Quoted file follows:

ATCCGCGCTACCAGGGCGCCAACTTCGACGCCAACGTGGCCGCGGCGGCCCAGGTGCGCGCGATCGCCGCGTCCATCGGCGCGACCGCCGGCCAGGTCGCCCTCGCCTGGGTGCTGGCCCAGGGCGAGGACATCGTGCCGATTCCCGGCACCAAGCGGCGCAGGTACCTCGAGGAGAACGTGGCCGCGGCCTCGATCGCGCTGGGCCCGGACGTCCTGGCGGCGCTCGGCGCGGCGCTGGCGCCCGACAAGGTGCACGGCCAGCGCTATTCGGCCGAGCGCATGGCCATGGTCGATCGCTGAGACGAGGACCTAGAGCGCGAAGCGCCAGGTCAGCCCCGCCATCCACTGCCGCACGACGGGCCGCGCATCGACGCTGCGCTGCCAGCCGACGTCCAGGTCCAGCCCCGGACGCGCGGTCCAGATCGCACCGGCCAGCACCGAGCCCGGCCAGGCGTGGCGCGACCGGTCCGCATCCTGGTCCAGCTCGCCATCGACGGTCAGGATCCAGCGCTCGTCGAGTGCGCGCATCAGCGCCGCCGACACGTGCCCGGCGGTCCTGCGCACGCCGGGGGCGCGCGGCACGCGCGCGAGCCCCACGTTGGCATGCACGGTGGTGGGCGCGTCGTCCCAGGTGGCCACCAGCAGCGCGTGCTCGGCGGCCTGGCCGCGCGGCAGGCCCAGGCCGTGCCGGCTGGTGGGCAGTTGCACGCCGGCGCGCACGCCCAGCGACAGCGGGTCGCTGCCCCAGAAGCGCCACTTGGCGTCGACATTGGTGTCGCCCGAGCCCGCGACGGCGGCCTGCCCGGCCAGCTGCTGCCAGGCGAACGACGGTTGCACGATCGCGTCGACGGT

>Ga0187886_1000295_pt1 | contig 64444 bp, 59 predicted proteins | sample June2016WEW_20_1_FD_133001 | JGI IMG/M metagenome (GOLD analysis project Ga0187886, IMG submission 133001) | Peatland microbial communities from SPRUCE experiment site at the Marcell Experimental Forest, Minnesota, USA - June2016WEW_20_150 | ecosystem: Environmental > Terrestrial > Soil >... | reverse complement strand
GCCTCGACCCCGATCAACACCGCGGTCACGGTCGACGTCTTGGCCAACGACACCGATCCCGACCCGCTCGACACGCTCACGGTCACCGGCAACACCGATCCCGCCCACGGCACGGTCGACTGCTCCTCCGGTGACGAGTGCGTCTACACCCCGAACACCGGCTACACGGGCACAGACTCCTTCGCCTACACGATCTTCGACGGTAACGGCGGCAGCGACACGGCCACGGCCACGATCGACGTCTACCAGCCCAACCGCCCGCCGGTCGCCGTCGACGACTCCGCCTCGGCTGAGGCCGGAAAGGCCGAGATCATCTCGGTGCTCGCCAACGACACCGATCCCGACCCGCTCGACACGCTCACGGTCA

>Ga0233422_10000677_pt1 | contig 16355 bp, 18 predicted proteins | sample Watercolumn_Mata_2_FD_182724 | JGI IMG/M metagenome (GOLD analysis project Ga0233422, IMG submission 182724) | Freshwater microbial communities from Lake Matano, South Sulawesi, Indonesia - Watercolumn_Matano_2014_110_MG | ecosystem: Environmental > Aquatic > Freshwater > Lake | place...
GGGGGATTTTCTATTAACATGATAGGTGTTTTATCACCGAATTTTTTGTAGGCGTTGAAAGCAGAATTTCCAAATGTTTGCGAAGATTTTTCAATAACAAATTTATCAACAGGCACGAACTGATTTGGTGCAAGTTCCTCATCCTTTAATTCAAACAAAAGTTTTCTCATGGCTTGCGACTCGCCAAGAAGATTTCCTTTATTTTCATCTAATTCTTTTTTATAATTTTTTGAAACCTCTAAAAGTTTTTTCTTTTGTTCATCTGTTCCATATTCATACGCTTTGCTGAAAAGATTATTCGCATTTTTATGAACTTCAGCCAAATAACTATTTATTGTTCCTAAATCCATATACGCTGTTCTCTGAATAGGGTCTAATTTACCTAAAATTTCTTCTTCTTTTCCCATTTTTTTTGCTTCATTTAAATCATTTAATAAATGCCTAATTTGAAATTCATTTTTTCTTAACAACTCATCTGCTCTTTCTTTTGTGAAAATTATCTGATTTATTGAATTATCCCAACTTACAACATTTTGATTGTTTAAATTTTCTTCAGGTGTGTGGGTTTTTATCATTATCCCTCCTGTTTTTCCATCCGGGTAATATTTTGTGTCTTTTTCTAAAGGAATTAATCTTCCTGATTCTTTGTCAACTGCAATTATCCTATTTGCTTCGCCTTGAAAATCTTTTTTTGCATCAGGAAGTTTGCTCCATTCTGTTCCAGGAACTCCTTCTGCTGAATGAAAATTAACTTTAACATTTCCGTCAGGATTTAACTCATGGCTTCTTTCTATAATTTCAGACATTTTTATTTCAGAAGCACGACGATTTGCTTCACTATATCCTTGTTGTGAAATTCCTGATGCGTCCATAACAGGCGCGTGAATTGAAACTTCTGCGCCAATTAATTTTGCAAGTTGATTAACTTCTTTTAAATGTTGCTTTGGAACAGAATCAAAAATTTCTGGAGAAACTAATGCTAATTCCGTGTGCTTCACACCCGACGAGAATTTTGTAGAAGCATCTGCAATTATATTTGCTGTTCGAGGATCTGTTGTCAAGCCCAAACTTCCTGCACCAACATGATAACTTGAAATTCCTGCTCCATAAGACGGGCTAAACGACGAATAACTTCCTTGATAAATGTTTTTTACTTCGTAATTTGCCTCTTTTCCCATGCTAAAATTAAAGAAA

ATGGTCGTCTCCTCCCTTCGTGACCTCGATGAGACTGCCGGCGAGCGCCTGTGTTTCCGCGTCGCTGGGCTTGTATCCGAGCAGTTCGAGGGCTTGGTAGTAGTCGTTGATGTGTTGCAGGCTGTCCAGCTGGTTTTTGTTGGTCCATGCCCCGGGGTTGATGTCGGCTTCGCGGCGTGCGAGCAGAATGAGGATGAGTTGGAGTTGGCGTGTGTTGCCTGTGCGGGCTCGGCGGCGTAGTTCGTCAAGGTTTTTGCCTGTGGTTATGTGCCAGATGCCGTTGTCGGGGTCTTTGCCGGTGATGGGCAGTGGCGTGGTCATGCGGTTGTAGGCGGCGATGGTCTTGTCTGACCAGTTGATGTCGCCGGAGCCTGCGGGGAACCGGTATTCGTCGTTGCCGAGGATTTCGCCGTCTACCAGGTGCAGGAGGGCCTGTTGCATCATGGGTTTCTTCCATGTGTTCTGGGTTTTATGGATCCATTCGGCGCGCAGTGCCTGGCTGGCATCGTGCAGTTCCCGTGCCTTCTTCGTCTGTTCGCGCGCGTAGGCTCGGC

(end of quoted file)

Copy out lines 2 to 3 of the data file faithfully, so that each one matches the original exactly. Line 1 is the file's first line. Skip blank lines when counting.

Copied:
>Ga0187886_1000295_pt1 | contig 64444 bp, 59 predicted proteins | sample June2016WEW_20_1_FD_133001 | JGI IMG/M metagenome (GOLD analysis project Ga0187886, IMG submission 133001) | Peatland microbial communities from SPRUCE experiment site at the Marcell Experimental Forest, Minnesota, USA - June2016WEW_20_150 | ecosystem: Environmental > Terrestrial > Soil >... | reverse complement strand
GCCTCGACCCCGATCAACACCGCGGTCACGGTCGACGTCTTGGCCAACGACACCGATCCCGACCCGCTCGACACGCTCACGGTCACCGGCAACACCGATCCCGCCCACGGCACGGTCGACTGCTCCTCCGGTGACGAGTGCGTCTACACCCCGAACACCGGCTACACGGGCACAGACTCCTTCGCCTACACGATCTTCGACGGTAACGGCGGCAGCGACACGGCCACGGCCACGATCGACGTCTACCAGCCCAACCGCCCGCCGGTCGCCGTCGACGACTCCGCCTCGGCTGAGGCCGGAAAGGCCGAGATCATCTCGGTGCTCGCCAACGACACCGATCCCGACCCGCTCGACACGCTCACGGTCA